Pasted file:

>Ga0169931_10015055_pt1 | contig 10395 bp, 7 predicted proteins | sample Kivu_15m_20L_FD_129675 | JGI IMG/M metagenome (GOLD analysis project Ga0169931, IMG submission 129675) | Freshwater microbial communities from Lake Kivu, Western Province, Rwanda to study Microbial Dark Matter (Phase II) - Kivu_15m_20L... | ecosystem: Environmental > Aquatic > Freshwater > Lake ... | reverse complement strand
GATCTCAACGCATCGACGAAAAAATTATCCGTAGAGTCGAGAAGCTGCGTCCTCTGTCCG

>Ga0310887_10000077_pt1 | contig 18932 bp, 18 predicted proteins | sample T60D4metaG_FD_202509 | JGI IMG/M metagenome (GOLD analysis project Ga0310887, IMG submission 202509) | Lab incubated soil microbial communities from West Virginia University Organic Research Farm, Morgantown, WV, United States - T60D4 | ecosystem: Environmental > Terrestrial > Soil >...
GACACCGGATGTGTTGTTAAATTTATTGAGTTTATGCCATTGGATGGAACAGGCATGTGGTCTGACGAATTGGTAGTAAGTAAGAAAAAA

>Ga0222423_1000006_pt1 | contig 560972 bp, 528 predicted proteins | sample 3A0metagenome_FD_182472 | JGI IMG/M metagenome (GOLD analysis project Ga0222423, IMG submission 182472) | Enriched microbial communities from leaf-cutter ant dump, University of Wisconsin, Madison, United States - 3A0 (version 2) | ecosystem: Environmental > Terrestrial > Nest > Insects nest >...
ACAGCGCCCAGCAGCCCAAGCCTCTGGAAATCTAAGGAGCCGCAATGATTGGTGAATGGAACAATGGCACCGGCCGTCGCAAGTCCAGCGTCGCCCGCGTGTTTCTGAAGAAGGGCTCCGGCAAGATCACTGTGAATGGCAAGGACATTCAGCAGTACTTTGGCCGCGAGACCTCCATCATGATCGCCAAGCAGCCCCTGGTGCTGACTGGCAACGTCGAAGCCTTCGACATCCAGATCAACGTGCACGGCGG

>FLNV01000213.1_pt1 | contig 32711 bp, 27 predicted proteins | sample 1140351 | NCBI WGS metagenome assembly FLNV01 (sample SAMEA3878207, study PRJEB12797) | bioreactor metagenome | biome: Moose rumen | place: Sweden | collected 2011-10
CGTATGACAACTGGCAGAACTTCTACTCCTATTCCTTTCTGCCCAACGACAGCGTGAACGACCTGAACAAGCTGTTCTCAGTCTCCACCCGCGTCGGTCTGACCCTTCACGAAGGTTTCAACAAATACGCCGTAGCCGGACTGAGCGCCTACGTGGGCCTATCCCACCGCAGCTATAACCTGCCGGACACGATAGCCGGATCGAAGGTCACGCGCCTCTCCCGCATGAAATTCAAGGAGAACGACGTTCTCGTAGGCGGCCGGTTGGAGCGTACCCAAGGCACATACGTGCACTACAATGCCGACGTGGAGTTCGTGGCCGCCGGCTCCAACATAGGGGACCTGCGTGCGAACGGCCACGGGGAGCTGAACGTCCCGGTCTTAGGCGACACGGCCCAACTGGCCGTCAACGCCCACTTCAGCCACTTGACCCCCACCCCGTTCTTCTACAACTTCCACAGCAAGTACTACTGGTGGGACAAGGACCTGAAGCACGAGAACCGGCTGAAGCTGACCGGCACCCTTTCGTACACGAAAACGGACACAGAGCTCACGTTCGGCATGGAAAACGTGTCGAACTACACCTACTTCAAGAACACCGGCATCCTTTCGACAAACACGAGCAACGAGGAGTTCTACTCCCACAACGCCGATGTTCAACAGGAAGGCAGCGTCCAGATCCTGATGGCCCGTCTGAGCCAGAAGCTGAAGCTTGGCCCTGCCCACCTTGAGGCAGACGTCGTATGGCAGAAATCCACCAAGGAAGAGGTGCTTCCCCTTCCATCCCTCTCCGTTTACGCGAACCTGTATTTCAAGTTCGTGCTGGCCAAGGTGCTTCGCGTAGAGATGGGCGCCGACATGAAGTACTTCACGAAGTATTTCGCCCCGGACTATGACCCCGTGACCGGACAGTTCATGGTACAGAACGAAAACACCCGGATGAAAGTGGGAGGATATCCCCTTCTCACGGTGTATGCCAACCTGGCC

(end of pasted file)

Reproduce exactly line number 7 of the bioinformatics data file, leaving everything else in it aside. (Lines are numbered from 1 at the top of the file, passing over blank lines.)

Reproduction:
>FLNV01000213.1_pt1 | contig 32711 bp, 27 predicted proteins | sample 1140351 | NCBI WGS metagenome assembly FLNV01 (sample SAMEA3878207, study PRJEB12797) | bioreactor metagenome | biome: Moose rumen | place: Sweden | collected 2011-10